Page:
By April 23, 1968, the leaders of SDS and SAS, along with a number of supporters, determined they needed to take action. Two Barnard students standing on a bench shouted, “The gym!” At that, the protesters headed to Morningside Park to take down the fence that cordoned off the construction site and reclaim the land for Harlem. When the police arrived and started to make arrests, leaders diverted the remaining protesters to Hamilton Hall, which they occupied.
The demonstrators’ goals began to diverge. SAS wanted the University to stop the gym’s construction; SDS wanted to stay in the building until Columbia severed its connection with the CIA and defense research. At around midnight, SAS requested that SDS leave. Some fifty white protesters headed to Low Library, where they took over President Grayson Kirk’s suite. Over the next four days, other protesters occupied Avery, Fayerweather, and Mathematics Halls before settling in for a siege. Judging from later arrest records, about a third of the protesters were women, roughly half of them from Barnard.
Most of the women were channeled into traditional gender roles: cooks and office assistants. Cathy Tashiro ’68 organized all the cooking in Mathematics Hall. Women did the same in the other buildings, but they harbored doubts. Nancy Biberman ’69 later saw a sign in Fayerweather that read: “To all women: You are in a liberated area. You are urged to reject the traditional role of housekeeper unless, of course, you feel this is the role that allows for creative expression. Speak up. Use your brains.”
On April 29, President Kirk called for New York City Tactical Police Force to clear the buildings. Police officers poured into the tunnels under the central campus and filled College Walk. They cut telephone and electrical lines and turned off water to the buildings. Early in the morning of April 30, they received the order to move in.
In Hamilton Hall, the first to be cleared, the arrests proceeded peacefully, thanks in part to African American political officials who helped open lines of communication between the students and police commissioner. Karla Spurlock-Evans ’71 later reflected that “the police that I saw were [all] black….[T]here was not a majority of black policemen in New York City at that time. So I think they had been identified and selected to come in to take this group of black students.”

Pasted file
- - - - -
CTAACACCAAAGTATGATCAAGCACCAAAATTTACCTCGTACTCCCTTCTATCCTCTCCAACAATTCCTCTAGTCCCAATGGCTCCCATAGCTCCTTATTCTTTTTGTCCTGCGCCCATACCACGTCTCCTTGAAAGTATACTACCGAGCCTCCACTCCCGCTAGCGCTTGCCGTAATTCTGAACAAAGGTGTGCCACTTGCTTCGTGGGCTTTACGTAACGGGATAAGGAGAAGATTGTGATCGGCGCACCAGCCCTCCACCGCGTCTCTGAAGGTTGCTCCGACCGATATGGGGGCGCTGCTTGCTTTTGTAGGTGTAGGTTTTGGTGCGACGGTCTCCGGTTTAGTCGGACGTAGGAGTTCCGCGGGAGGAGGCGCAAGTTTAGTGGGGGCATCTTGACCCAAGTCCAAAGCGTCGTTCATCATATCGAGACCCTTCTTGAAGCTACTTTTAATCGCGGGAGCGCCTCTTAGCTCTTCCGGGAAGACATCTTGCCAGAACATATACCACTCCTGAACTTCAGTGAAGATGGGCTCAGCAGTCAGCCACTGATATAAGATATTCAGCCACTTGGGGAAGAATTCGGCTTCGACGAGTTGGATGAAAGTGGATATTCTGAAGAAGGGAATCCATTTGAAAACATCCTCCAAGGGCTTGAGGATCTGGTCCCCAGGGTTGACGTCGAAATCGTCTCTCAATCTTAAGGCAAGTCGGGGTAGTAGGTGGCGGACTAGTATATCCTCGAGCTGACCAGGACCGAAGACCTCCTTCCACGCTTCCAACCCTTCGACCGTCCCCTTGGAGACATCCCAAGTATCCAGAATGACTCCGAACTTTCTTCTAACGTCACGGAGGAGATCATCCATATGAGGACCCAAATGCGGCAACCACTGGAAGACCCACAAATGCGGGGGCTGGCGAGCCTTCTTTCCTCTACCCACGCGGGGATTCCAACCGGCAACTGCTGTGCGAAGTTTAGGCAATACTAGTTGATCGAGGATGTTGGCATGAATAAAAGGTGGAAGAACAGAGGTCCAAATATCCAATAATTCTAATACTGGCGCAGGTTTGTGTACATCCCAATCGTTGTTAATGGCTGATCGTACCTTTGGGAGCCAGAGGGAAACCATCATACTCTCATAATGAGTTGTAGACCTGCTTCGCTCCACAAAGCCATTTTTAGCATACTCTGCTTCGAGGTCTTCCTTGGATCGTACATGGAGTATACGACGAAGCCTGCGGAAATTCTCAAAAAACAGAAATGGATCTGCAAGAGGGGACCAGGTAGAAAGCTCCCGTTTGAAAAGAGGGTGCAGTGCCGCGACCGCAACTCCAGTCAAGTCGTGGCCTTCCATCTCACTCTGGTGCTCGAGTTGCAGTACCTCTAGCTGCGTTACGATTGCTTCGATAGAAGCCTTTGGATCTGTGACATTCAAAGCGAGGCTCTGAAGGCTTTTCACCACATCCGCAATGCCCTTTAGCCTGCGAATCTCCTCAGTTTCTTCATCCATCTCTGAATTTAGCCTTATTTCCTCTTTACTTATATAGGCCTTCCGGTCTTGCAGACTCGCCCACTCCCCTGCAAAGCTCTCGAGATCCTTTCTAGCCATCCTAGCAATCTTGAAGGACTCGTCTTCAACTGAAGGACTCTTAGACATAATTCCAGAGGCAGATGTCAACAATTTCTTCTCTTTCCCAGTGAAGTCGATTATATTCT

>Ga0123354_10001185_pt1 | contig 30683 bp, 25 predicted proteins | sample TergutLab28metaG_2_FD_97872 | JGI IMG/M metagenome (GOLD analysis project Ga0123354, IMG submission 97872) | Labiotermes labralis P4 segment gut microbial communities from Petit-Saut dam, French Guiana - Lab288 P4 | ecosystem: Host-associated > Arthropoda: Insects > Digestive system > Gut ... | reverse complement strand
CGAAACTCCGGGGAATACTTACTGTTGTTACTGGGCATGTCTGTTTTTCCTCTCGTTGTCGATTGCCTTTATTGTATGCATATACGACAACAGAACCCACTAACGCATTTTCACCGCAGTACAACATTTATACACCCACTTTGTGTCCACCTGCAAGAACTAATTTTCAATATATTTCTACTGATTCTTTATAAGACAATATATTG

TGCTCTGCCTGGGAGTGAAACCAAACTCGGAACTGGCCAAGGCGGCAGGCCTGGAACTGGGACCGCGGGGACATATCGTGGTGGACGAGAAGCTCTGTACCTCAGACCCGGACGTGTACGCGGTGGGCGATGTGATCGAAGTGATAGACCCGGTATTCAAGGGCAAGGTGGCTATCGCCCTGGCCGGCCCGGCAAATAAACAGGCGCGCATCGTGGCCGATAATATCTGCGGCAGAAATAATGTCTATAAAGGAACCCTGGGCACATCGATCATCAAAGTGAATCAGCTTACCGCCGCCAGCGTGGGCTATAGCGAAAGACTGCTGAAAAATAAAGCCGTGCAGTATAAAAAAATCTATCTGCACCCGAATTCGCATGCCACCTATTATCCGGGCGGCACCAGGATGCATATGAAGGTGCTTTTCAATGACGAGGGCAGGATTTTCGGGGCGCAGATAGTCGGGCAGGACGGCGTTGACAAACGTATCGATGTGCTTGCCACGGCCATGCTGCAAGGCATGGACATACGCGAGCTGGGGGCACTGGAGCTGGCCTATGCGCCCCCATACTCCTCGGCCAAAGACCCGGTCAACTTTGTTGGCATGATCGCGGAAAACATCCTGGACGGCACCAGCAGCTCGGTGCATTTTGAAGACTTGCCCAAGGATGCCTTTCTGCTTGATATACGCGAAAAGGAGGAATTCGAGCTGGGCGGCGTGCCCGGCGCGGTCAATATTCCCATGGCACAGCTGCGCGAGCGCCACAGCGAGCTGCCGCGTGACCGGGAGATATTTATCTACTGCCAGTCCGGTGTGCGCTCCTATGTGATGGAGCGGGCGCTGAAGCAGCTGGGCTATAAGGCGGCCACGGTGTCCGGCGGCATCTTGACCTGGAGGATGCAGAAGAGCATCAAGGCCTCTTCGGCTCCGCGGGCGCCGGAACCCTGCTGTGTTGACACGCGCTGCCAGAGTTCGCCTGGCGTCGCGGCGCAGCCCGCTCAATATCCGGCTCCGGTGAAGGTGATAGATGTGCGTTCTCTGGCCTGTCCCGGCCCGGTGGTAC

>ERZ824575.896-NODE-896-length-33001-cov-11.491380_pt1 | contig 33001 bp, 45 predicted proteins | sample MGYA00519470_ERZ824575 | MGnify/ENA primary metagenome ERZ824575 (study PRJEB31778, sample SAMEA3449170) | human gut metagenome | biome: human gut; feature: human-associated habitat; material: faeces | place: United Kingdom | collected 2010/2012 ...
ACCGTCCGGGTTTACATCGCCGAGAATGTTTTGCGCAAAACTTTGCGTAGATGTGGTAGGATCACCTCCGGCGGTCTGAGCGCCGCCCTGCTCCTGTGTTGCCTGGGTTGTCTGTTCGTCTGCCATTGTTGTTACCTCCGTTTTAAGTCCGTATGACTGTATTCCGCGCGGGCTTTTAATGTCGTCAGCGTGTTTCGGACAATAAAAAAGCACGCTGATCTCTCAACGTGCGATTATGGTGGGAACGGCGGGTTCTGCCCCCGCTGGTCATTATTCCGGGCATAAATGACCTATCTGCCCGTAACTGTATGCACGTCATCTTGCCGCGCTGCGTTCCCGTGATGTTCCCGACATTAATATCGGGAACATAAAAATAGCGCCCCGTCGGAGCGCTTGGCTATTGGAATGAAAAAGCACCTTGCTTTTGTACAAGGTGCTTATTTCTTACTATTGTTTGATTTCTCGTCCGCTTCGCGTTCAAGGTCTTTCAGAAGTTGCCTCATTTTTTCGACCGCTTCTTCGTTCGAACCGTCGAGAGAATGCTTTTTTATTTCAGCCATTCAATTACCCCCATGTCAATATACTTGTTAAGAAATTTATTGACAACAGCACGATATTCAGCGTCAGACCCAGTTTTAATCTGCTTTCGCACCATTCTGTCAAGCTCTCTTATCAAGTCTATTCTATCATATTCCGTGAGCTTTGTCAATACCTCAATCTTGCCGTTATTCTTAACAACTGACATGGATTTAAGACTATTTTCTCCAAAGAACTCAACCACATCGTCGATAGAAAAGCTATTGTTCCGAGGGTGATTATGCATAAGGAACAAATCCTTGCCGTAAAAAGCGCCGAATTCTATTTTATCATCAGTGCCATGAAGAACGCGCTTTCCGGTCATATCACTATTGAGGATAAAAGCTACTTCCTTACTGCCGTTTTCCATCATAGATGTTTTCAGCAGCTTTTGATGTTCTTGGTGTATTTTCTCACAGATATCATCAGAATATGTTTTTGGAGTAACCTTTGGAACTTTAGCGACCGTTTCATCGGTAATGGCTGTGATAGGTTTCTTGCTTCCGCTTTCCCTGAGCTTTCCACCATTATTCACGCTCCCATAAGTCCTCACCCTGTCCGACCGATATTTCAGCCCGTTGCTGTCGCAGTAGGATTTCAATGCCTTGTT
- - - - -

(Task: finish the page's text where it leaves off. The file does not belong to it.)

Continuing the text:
In other buildings, the story was different. An all-white police force broke down doors and made their way through the furniture barricades. Then, to everyone’s shock, the police turned on the crowd of spectators. Some in the crowd were supporters; others hoped to prevent violence against the occupiers; many had come out of simple curiosity about what had been advertised across campus as a peace demonstration. The police attacked them all.
The police “riot,” as The Washington Post called the attack, had a dramatic effect. A protest that had initially attracted only a small minority of the University community now won the support of thousands of students and faculty who condemned the University for excessive force and failure to listen to students’ grievances. The Grateful Dead gave an impromptu concert in support. Students threw up picket lines around classroom buildings. Some professors moved their classes to their apartments or held them on the lawns outside buildings. It was, as Elizabeth Langer ’68 observed, a “transformative moment.”
The 1968 protests and campus activism today were the topics of a March 6th panel hosted by the Barnard Center for Research on Women (BCRW) in cooperation with the Barnard Archives and the Barnard College Class of 1971. The event, featuring four alumnae and one student, was part of the College’s commemoration of the fiftieth anniversary of the historic protests at Columbia. Read about it here.